Sometimes I think if all of this happened suddenly, it may be easier to manage. At the very least, it would all be in the here and now. As it is, it feels like I’m living a half-life. The part of my life I’m putting most of my thought and energy and attention toward is mostly undefined, and it exists in a time and place akin to a dream I’m desperate to remember. All the while, my real, very defined life goes on in spite of this future I’m putting so much time and energy into.

In a perfectly timed response to my worry in July, we solidified our living arrangements in August, thanks to the generosity and ingenuity of my beloved’s family. Shortly after, my husband shared our plans to move with his boss. He took a ginormous risk telling her so far in advance, but it paid off because she offered him a work from home option in return. In about three weeks, we went from actively following our intentions without even a glimmer of hope that it would all work out to validation and reassurance that we were making the right move in our lives.

At this point, we have a place to live, and my husband has a job. We have a plan to get from here to there with lots of fun stops along the way. Until then, I still have to chop wood and carry water to keep this whole thing going. Here’s hoping I can manage keeping both feet in the same place and stay focused on life as it comes.

Befriending Flux

Initially I intended for this blog to go live on March 15, 2014. I intended to create a space where I could explore my life in transition. I hoped my transitions included a cross-country move, new employment, and a fresh lifestyle. Those were the plans and intentions, and they may still come to fruition, even on the intended schedule. But today, in this moment, it seems very unlikely.

In the midst of intentions, hopes, and plans comes the involuntary ebb and flow of life. Today, life brought me chaos in the form of my husband losing his job. His loss is our loss, and we share this burden together. It might not be impossible for us to move and find new jobs by the time we initially hoped (April, 2014), though it is now highly unlikely. But just because it may not happen on our timetable, it doesn’t mean that it won’t happen at all. And maybe the extra time it will take will prepare us even more to make this massive change.

The 2007-2010 version of me wouldn’t have written a blog about change or transitions. To say that I didn’t handle change well is a gross understatement. But since 2010, I’ve learned to practice mindfulness, and though life still unsettles me on occasion, I am much stronger and steadier through the waves of change as they inevitably come crashing down on me.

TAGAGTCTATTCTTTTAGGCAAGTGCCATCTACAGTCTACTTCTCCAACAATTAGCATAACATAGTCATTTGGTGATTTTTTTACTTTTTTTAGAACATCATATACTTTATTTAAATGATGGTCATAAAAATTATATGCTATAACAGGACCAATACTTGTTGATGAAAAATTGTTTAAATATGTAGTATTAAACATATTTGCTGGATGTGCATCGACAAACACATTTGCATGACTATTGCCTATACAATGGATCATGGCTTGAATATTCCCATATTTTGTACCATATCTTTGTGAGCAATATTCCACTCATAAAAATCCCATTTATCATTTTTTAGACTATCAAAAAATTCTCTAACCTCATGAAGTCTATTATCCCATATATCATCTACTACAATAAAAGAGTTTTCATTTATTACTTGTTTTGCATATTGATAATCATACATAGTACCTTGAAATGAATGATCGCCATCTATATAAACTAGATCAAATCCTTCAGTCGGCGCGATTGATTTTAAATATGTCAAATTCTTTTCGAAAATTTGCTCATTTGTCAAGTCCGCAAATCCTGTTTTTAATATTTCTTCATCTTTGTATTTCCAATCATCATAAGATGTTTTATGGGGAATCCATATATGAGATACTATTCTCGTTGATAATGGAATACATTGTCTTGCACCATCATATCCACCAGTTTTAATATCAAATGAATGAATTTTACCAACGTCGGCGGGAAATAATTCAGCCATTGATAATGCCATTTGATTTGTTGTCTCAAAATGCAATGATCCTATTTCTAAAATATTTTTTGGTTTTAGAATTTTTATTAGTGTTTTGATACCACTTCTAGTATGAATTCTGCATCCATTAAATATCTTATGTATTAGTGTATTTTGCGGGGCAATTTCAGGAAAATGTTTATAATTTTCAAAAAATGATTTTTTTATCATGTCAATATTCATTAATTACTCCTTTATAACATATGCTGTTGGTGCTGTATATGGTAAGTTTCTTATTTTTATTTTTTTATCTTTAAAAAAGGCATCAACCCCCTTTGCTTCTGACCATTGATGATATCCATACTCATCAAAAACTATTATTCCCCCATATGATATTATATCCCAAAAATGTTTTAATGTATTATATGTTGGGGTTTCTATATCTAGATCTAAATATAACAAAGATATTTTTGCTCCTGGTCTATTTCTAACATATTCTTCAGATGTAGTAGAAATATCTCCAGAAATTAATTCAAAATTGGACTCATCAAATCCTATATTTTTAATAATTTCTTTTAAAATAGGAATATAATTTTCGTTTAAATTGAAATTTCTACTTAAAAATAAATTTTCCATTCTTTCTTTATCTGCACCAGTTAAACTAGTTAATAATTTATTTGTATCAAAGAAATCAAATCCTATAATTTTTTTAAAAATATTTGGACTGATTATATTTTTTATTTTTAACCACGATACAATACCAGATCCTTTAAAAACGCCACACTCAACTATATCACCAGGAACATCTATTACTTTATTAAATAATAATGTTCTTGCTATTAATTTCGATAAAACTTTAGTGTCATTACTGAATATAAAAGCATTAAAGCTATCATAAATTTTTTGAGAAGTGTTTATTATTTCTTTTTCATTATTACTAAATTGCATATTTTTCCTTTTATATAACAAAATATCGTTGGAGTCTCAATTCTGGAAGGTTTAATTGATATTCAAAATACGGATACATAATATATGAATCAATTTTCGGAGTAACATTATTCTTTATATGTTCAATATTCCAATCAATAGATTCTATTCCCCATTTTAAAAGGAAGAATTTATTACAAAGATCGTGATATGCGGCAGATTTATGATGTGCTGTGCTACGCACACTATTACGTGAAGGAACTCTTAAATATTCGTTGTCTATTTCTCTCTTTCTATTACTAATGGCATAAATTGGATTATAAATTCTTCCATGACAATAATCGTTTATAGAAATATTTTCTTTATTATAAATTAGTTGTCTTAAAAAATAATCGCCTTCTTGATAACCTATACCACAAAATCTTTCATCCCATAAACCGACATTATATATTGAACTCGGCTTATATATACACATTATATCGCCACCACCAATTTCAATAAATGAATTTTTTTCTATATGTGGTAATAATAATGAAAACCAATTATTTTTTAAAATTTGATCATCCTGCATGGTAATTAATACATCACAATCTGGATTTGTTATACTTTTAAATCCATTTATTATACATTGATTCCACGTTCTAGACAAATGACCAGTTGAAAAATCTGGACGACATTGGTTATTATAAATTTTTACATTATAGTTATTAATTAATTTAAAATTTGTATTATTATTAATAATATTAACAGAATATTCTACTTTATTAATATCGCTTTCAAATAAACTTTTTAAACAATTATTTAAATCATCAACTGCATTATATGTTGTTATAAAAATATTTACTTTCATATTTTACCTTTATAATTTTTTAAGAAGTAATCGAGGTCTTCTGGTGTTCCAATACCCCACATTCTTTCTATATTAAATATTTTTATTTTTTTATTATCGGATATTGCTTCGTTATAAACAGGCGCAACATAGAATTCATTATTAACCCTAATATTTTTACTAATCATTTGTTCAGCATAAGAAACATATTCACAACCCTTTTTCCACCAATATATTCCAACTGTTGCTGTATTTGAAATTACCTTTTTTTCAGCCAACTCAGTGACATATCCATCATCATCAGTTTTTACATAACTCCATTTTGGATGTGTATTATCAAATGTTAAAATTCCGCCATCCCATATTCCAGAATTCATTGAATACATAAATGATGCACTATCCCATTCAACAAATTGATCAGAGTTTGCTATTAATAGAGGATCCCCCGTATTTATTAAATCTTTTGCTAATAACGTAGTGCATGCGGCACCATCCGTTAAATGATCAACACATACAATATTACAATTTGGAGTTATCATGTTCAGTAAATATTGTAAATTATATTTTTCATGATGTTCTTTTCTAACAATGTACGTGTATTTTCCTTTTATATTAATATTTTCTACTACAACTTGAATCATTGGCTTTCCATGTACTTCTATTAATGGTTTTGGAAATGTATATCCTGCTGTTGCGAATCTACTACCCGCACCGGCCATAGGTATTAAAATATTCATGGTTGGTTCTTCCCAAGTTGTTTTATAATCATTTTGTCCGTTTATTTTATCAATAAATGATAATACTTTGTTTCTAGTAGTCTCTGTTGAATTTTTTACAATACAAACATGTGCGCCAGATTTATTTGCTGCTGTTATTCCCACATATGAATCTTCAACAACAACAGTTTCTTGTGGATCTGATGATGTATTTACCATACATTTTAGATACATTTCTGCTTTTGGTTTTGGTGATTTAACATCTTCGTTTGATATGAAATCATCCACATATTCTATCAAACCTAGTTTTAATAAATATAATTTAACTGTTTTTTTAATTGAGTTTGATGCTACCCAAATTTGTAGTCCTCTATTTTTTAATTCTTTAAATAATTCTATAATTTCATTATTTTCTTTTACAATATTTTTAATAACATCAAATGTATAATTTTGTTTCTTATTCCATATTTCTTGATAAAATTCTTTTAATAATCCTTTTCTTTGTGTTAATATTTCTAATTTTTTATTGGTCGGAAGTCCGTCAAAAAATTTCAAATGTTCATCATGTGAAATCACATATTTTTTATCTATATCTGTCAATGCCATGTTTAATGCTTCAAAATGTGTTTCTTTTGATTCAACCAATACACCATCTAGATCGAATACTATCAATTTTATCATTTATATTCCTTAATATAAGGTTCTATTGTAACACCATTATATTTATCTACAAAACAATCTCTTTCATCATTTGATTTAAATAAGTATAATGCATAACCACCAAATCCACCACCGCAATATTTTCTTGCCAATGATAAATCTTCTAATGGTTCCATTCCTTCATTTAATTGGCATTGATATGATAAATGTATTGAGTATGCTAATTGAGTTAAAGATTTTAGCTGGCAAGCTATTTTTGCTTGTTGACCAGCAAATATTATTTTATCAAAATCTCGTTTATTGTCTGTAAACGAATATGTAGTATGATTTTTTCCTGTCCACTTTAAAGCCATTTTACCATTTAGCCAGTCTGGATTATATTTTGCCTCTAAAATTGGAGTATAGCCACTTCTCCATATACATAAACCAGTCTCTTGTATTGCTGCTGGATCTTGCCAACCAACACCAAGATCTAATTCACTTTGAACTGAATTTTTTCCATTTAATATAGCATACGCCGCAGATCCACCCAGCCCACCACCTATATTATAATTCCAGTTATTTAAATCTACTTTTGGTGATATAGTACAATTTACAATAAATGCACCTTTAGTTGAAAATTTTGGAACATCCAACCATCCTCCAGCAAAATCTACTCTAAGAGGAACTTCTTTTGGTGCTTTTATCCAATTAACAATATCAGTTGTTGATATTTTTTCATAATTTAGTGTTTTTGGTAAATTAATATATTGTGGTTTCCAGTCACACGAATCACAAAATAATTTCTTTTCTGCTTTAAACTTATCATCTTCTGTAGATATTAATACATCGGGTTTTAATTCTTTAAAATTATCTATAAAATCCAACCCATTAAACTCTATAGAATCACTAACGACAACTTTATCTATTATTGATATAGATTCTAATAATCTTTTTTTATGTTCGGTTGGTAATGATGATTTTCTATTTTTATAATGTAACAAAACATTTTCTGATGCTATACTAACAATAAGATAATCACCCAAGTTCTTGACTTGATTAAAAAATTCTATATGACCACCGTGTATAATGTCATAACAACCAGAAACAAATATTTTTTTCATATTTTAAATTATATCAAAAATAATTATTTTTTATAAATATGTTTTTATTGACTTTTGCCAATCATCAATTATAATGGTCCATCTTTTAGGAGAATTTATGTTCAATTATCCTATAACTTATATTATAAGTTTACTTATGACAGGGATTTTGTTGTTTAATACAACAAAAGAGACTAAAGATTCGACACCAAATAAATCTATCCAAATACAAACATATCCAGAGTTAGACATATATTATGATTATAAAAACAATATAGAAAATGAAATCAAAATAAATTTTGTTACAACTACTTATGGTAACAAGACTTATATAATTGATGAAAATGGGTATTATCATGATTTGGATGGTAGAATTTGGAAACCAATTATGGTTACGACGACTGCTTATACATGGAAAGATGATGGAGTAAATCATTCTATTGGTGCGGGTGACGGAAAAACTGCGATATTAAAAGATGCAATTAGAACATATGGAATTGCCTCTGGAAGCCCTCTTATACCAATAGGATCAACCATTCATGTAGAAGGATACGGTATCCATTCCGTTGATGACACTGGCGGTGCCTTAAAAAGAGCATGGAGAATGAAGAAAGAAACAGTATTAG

Regardless of when we move or how it all comes together in the end, I will have to live my life in the meantime. Until today, I felt like my life was on hold until we completed our move, and I was counting down the days. Now that it’s all on hold and likely postponed for a minimum of six months, I realize how silly it is to think that I should stop any part of my life for some magic moment.  So I’ll get back to living. It may not exactly be the fresh start I wanted exactly when I wanted it, but it is a start nonetheless.

So instead of crying or being upset with my husband for his part in losing his job, I accept that it happened, and I understand that we must live in this current state now. Of course I experienced sadness and anxiety when he initially told me, and I recognized it without judging myself. It’s neither okay nor is it not okay. It just is. This just happened today. It is reasonable to experience anxiety in reaction to this situation. But before I allowed myself to get lost in it, I made a conscious decision to return to living life. We had a lovely dinner with a great friend, and we spent the evening laughing and playing games together. At times in the midst of our joy tonight, my anxiety about our situation crept in, and I recognized it without judgment. Then I let it go. Every time my worry came back tonight, I repeated the process: feel it, recognize it, let it go, return to life. Hopefully I carry this with me through the coming days. Hopefully, I will befriend my current state of flux.